In an album stuffed with invention and creativity, it's the song Limelight that stands out, not only for Alex Lifeson's emotive guitar playing, but Peart's withering take on the downside of fame. It was ironic that a song about the perils of success should make the band even more successful still.
"You've no idea how many authors, athletes and musicians have said to me how much that song resonated with them. I was talking to the writer Michael Chabon [Wonder Boys, The Mysteries of Pittsburgh] during the rehearsals for this tour and he was saying that when he does readings and book tours, the line that comes back to him all the time is 'I can't pretend a stranger is a long-awaited friend'. Suddenly when you get a little bit of fame, boy does that line ever smack you in the face."
Interesting then that in 2010's acclaimed documentary Beyond the Lighted Stage, this most private of bands let the cameras in to film them at work and play. Peart even opened up about the double tragedy that haunts his life; the death of his daughter and first wife in under a year. It was typical Peart, considered and understated, but all the more impactful for his measured delivery. Bad news often screams its name; Peart's was a saddened whisper.
"I've never watched that movie, that's one of the reasons why. I know there are those moments and I don't want to live them again. My mom and dad told me there were moments in the film that were hard and I don't need that, honestly."
"In a similar vein, we had an interview on CNN and it was supposed to be, we thought, a nice light-hearted chat in front of the stage. But even when they've been asked not to, interviewers feel compelled to ask what they think the tough questions are. It's agonizing for me, it's horrible. Why do that? I know they want me to break down on camera because it'll make great footage, but it doesn't make me feel very good. I tried to steer them gracefully away from it as best I could, and I gave them a bit of stick about it later too."
On a happier note, the film also contains an extended dinner scene where the band get happily drunk together as Lifeson regales the band with jokes and stories and Peart laughs so hard you fear he'll literally bust a gut.
"To be honest, the other guys wanted to do the film. If anyone had pitched the idea of doing a film about me to me I would have said no thanks," says Peart. But we didn't have anything to hide and we weren't scared of being filmed - there wasn't going to be a big fist fight or anything. So I just went along. All I did all through that meal was choke and cry, tears rolling down my face, Alex always does that to me, he's famous for that. Geddy and I do say that he's the funniest man in the world."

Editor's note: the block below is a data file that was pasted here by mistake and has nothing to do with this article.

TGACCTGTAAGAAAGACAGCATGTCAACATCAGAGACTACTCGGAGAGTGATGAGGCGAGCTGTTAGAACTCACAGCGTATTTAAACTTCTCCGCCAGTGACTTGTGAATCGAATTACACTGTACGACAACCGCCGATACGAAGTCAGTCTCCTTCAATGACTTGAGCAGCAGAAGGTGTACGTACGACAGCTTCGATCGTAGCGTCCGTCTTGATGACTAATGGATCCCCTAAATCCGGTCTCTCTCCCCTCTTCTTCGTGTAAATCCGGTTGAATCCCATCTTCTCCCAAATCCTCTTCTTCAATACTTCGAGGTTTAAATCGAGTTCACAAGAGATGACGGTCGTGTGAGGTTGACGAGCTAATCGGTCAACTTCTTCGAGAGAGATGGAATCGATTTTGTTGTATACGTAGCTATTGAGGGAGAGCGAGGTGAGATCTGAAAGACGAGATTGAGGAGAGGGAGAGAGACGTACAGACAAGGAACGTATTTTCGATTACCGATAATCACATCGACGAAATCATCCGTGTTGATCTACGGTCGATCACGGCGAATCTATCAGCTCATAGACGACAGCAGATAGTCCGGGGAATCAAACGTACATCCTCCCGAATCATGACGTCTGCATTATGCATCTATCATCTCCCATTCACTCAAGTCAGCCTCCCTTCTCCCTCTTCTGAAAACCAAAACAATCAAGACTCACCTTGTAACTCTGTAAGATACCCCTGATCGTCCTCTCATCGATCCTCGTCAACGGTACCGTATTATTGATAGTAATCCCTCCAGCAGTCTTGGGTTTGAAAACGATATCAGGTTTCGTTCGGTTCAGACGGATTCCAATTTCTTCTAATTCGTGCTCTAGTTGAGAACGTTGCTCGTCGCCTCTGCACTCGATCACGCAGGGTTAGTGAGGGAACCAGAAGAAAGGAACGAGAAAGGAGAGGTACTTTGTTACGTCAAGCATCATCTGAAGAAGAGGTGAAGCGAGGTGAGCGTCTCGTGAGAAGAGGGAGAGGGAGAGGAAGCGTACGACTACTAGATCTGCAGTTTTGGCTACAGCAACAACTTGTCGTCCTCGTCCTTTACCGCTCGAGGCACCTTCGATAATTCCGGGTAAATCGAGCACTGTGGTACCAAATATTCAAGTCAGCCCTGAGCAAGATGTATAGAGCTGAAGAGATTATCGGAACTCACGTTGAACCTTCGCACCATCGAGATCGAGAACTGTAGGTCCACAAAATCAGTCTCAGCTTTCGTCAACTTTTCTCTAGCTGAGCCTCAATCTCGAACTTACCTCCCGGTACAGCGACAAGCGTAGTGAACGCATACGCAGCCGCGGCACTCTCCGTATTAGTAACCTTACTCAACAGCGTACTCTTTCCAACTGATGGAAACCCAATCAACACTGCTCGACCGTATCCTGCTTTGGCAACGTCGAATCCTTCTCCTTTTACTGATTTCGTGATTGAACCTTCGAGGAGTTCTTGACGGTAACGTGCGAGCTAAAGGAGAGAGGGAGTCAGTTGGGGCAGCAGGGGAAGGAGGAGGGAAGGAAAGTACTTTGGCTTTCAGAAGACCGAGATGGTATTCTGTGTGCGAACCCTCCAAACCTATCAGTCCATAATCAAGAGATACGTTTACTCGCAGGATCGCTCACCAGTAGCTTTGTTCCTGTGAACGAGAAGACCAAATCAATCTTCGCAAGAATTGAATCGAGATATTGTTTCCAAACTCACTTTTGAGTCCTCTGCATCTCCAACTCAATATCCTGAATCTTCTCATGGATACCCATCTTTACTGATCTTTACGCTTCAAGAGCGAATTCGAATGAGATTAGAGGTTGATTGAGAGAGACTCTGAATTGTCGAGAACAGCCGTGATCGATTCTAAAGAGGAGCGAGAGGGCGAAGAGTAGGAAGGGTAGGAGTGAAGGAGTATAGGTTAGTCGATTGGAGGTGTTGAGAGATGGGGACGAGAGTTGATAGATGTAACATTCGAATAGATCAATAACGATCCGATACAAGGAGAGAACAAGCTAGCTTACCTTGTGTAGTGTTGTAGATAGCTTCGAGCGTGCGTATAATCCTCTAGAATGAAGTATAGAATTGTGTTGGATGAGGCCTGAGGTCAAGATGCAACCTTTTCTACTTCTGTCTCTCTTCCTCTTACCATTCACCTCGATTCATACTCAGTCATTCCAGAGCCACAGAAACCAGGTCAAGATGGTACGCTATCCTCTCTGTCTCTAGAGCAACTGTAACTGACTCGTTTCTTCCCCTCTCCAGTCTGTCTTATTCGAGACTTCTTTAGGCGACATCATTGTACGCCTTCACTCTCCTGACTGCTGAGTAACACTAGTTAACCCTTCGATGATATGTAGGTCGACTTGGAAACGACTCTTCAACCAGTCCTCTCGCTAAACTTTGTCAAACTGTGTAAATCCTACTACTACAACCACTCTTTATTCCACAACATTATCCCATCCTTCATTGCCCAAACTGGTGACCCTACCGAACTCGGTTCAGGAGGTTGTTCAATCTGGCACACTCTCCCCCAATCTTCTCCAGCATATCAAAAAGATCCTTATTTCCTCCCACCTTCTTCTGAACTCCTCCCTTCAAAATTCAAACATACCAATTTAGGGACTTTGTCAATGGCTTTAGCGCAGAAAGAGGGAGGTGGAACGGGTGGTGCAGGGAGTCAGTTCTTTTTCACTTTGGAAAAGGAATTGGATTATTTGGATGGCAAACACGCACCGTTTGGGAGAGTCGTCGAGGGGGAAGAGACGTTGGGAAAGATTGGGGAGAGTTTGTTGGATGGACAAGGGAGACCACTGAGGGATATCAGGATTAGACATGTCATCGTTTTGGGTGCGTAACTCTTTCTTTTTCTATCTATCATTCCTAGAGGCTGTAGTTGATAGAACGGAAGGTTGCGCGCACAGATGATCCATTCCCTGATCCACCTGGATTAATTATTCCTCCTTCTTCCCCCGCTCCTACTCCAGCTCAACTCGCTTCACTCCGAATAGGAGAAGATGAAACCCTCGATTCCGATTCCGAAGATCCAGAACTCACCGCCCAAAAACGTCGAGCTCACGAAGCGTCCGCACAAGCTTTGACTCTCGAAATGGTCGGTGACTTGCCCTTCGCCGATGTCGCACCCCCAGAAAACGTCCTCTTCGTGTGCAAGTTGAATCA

In the last two years, something else even more extraordinary has happened to Rush, they've become almost hip in America. This is down in no small part to their pivotal place, and cameo, in the movie, I Love You, Man, and their invitation to take part in the satirical US TV show, The Colbert Report. As well as being interviewed by the host, Stephen Colbert, they tried to play their own Tom Sawyer on the Rock Band game. They were, without question, awful. By the song's end all you could hear was booing from the virtual TV audience as Geddy shrugged at the camera, "Oh, they hate us."
"I sucked so bad at that game, it was perfect," says Peart. 'That game was wrong, though, I was playing the right drum part, it had the wrong one, I swear!"
Thinking about fans having a peep into the real Rush on film still amuses Peart. "If we're just goofing around - and that's the right word, as we're goofs - at that dinner or while playing Rock Band, that's not uncomfortable because it's no revelation, it's just the three of us being how we are, so it's a true representation of us getting along and having a good time together. I think that's a beautiful thing to share."